So, simply put, Firefox is using more memory because the alternative would be to waste that memory. It is not returning to the initial level because it would take effort to do so and there would be no benefit to expending that effort.

The fact is that firefox sometimes uses upto 2Gb of memory which does not seem reasonable for the number and content of tabs being open.

It's perfectly reasonable if the alternative is to have some of that RAM be wasted and holding no data whatsoever. At a minimum, it allows Firefox to use up to 2GB of memory without having to allocate any more memory, which is a win. Freeing and allocating memory takes effort. Smart systems only expend effort when there's some expected benefit. They certainly don't do work that they'll probably just have to undo later.

Modern operating systems go out of their way to have as little free RAM as possible. Free RAM is forever wasted. If you had 1GB free for the last hour, you gained no benefit whatsoever from that 1GB in that past hour. If you're thinking, "I want that RAM free now so I can use it later", forget it. You can use it now and use it later. There's no painful tradeoff to make here.

  • 7
    Maybe we are entering a philosophical conversation about what is useful. From my point of view I cannot use the memory holding "possibly useful information" as you mentioned since it's allocated by firefox. So I could just get an out of memory message from other application I am using.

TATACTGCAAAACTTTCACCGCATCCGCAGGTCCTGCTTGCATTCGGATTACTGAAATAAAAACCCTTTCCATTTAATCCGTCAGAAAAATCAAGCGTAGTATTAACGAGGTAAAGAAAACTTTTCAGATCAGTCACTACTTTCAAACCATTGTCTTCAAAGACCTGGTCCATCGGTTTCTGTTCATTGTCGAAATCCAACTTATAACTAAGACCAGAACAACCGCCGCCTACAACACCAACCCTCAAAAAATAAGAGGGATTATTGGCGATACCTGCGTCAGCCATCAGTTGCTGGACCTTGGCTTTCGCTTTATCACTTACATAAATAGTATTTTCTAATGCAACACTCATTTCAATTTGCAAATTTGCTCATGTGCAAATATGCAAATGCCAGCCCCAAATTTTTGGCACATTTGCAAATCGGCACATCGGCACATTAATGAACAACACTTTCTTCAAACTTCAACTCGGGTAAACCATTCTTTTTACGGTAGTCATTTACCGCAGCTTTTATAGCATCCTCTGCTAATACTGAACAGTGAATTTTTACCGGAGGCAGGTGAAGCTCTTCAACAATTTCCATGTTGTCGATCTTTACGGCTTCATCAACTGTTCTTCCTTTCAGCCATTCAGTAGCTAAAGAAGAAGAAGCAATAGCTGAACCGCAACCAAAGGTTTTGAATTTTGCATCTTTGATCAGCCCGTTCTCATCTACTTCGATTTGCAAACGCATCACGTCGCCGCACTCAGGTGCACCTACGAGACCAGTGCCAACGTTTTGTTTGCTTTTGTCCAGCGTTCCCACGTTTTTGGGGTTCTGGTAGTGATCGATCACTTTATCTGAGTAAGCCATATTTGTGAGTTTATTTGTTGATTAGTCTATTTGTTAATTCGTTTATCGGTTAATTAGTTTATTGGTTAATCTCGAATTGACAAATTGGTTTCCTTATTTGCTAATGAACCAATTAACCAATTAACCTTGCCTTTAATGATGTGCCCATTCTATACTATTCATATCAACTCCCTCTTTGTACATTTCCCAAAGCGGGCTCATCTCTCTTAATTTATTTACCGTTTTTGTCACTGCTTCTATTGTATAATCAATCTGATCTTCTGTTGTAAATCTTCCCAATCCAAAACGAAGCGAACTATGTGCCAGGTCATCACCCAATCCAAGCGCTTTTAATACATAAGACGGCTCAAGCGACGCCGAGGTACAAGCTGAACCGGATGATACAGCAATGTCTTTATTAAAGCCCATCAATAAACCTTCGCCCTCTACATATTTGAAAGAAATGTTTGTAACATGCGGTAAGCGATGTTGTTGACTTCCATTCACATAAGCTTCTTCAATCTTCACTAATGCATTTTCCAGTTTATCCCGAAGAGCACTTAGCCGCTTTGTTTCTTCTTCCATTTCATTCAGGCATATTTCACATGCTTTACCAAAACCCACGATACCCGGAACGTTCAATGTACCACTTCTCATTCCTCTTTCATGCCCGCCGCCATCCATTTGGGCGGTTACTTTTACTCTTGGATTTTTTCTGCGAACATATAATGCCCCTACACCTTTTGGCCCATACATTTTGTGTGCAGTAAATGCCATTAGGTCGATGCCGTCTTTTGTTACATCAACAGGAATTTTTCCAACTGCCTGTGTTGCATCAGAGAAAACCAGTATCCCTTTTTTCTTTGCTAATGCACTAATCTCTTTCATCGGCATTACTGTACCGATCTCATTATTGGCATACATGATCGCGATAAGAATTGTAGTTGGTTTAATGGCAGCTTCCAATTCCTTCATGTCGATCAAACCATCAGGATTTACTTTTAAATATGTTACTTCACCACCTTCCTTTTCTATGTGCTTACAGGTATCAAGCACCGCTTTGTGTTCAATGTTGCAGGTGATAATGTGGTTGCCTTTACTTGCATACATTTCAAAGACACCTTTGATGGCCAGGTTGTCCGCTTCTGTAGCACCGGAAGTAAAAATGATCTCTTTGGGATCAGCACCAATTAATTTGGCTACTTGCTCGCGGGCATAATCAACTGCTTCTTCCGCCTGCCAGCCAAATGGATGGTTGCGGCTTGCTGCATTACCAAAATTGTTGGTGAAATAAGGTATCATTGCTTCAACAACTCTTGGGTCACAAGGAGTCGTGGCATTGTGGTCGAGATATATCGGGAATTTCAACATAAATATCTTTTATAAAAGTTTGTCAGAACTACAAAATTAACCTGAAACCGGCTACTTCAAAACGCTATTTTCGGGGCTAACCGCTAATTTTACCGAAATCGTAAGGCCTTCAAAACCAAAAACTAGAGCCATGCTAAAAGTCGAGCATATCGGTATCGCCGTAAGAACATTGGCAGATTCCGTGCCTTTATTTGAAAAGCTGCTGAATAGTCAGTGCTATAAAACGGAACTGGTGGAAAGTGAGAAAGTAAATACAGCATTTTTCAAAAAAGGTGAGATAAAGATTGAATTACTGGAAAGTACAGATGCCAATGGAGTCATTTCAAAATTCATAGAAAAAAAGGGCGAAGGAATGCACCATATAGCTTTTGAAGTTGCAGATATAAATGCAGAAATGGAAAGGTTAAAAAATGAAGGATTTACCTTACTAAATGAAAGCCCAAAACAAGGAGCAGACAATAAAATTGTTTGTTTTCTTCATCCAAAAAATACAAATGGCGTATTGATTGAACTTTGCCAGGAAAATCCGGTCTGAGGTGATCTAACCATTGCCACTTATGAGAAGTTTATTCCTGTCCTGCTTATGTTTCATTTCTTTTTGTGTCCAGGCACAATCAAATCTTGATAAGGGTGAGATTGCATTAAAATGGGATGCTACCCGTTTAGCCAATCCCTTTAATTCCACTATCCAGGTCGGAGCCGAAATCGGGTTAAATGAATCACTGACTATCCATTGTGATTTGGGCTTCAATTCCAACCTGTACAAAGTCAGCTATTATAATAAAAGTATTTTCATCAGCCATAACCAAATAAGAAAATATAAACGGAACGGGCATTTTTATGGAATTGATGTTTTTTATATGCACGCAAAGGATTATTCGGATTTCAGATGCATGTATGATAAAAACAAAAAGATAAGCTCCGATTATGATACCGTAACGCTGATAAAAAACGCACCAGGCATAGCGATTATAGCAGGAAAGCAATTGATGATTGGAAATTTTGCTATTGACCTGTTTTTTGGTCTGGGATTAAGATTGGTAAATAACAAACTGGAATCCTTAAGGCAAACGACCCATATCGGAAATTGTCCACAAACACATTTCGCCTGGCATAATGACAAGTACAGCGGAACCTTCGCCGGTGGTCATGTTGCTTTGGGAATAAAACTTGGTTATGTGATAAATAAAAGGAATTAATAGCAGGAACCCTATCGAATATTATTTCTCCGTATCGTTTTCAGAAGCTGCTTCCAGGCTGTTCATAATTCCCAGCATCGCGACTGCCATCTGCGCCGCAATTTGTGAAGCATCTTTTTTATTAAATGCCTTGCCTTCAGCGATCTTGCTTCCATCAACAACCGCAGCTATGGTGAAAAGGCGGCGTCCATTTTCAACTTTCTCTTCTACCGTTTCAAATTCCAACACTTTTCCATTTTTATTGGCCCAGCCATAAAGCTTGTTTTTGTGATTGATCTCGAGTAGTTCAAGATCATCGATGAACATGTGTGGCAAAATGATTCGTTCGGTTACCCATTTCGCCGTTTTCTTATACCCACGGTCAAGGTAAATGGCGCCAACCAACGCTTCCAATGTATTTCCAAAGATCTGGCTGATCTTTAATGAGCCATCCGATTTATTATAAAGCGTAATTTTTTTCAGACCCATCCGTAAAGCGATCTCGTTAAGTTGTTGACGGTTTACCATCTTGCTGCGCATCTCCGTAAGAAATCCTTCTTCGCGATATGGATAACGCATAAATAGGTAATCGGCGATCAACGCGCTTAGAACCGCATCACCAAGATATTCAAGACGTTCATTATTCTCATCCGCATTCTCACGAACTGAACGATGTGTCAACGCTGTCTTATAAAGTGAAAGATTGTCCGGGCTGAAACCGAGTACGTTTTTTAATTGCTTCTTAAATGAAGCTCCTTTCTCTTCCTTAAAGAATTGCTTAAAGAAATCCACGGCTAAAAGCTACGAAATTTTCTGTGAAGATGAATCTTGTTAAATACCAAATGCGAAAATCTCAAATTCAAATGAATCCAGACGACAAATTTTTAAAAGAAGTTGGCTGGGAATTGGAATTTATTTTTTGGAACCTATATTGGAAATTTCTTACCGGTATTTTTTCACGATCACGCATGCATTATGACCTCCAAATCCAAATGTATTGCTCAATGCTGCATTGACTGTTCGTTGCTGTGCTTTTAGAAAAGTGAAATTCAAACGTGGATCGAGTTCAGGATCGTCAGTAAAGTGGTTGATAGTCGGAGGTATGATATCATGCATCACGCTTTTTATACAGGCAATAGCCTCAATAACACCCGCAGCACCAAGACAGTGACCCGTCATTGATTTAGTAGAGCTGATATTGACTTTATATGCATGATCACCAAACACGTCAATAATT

– Eypros
    Jul 29, 2014 at 9:58
  • 5
    @DavidSchwartz: this is complete nonsense. what the hell is "directly transition the memory"? if memory is scarce, one application has to give so another can take (the alternative is the dreaded swapping..). "Modern operating systems do this very efficiently" - do what?? they can get rid of code and library pages because they can be re-fected, they can play with the FS cache pages, but cannot take away memory that's normally used (e.g.: firefox storing a closed tab or images so they can be opened faster). Jan 20, 2015 at 11:09
  • 11
    -1 for exactly the same reason as @KarolyHorvath. On a 4 GB machine (which is only "less-that-average" nowadays), FF taking 2.5 GB of resident memory (I'm on Linux) is unreasonable, because it takes memory away from other applications. When I close several tabs, I expect FF to release the now unused memory, so that other applications, or the kernel itself for that matter (which likes to cache aggressively, greatly increasing overall performance) can use it. This is the archetypal developer/sysadmin dispute, if you don't need the memory anymore, release it, you're not alone on that system.
    – MoonSweep
    Apr 19, 2015 at 22:02
  • 8
    Downvote for one of the stupidest ideas around: "Let's waste memory for fear it will go unused" May 11, 2015 at 20:26
  • 7
    You seem to be arguing that it's okay for Firefox to bloat up to 2Gb because that memory is just swap and so other programs are not prevented from having that 2Gb. This is false. Most of that 2Gb is dirty pages which have to be flushed. Out. Moreover, when Firefox decides to run some garbage collection on that cruft, it has to be paged back in: and that will happen in some random order that causes seeks all over the place on a conventional spinning hard drive. Not writing 2Gb to disk and reading it back is demonstrably more performant than doing so.
    – Kaz
    Aug 12, 2015 at 19:50

Not the answer you're looking for? Browse other questions tagged or ask your own question.